Now do you have a plan for the day after election day?
President Trump has repeatedly dodged questions about whether or not he'll leave office if he loses the election, all the while making false claims about the security of voting by mail. Contentious elections over issues that shape the soul of the nation are not a new thing, but what's new is a president positioning himself to resist the peaceful transfer of power by alleging that votes have been miscounted or have been fraudulently cast.
In response, Protect the Results have called for demonstrations the day after the election, to "honor the valid results of the 2020 election, ensure that every vote is counted, and...demand that the losing candidate put their ego aside and concede for the good of our country."
As of this past weekend, more than 245 events have already been organized around the country, timed to begin as early as November 4. If you would like to participate, we encourage you to sign up for a local event online. Being on the list ensures that the organizers can reach you with information, and helps them with planning.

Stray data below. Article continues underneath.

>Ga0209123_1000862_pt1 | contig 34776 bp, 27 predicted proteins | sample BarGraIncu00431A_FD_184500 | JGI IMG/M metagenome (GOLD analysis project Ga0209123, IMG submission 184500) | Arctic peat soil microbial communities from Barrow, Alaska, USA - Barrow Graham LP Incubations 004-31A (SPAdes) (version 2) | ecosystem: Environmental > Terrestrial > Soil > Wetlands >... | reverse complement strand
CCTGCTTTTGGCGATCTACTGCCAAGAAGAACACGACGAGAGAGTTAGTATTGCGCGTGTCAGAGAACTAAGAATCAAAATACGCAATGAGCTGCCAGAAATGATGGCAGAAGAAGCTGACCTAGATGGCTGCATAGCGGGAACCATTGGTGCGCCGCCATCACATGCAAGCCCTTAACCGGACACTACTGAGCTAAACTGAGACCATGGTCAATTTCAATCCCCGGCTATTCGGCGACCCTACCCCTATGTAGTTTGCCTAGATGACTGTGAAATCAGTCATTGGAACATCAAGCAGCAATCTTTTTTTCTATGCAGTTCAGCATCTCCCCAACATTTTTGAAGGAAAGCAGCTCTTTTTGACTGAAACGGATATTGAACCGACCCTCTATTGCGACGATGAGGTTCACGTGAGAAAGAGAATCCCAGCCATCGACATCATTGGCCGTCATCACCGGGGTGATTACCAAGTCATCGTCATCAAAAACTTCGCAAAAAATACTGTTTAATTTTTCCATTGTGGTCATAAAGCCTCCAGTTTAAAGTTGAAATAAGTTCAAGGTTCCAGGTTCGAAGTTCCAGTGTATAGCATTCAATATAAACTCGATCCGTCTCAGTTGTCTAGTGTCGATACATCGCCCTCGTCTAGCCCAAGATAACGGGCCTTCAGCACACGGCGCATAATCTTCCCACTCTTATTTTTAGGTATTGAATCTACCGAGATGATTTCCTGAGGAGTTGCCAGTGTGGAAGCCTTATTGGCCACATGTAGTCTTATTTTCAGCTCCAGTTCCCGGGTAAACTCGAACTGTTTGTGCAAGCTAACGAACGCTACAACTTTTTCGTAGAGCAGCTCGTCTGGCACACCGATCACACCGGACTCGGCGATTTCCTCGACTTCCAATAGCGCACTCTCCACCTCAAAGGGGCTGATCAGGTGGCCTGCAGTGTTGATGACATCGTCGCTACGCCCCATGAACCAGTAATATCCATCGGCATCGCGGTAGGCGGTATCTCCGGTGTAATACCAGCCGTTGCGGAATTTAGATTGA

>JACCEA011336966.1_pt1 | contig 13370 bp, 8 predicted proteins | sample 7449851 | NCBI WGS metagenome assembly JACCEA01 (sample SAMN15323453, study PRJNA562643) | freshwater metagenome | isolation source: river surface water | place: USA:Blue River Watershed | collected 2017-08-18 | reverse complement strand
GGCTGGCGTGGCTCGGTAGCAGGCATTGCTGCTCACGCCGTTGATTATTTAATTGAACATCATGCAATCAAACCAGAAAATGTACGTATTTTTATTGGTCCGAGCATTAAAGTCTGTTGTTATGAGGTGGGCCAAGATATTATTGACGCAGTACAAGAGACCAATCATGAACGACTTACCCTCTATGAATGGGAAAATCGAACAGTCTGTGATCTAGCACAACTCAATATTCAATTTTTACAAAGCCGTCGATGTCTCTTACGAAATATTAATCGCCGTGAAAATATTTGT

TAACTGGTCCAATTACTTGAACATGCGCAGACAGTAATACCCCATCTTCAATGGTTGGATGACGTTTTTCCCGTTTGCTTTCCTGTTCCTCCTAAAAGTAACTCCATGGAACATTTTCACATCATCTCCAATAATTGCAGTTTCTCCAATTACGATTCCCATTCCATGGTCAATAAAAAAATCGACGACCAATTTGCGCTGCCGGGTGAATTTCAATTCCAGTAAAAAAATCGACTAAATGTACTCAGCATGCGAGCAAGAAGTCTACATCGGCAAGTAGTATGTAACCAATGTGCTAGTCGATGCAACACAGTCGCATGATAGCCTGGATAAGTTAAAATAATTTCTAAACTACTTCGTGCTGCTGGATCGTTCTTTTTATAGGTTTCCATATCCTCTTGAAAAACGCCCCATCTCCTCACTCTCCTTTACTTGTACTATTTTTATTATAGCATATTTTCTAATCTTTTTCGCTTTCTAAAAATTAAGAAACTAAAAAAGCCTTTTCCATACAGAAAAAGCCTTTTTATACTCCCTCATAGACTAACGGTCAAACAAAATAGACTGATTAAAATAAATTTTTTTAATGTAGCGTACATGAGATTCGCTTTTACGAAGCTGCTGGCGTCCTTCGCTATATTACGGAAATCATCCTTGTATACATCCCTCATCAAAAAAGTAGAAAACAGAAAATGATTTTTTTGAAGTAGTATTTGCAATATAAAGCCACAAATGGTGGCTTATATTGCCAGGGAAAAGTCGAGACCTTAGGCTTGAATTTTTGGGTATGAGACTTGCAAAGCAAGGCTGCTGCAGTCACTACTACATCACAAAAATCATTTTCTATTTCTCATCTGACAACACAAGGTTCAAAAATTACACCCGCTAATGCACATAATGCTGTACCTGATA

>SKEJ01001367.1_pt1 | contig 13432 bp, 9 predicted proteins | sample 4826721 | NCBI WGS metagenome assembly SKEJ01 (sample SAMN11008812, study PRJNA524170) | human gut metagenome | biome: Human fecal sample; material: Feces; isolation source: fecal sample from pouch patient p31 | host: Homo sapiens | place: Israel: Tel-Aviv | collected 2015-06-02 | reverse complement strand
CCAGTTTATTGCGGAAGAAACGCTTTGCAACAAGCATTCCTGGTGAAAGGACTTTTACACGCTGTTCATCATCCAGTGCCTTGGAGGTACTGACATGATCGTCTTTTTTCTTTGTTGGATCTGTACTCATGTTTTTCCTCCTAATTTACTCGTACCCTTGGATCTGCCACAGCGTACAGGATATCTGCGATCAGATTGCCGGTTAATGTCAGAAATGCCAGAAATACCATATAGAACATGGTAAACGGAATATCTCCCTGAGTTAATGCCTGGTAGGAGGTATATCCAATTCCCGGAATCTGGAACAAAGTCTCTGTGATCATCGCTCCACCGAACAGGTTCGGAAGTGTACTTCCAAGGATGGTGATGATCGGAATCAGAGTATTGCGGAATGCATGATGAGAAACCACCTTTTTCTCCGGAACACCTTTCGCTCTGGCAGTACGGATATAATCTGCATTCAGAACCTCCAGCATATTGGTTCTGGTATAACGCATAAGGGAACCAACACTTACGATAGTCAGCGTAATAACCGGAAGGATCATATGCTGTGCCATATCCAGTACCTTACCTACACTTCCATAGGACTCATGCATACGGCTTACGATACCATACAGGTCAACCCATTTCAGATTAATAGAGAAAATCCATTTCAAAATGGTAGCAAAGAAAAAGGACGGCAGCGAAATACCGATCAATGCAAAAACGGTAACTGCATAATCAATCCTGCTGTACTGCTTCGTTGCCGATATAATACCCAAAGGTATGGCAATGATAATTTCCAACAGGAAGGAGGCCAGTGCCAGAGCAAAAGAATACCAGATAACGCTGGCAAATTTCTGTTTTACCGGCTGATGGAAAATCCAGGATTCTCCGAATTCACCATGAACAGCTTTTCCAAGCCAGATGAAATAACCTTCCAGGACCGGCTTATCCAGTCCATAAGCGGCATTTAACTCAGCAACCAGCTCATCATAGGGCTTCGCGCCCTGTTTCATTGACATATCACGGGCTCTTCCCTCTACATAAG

Twenty years ago we saw the Supreme Court put a premature halt to ballot counting in order to hand the election to George W. Bush. Four years later, Alliance activists had enough concerns about the conduct of the Ohio Secretary of State to start the Ohio Honest Election Campaign, and challenge the results based on allegations of planned voter suppression in mostly Black, heavily Democratic precincts. Our concerns about voter suppression and the accuracy of electronic voting machines go back a long way. But to campaign on "If I lose it's rigged" is something new.
We hope that regardless of party you'll take a stand. Make plans to come out for the promise of democracy on November 4th and be prepared to stay out for as long as it takes to know for sure who won the 2020 presidential election.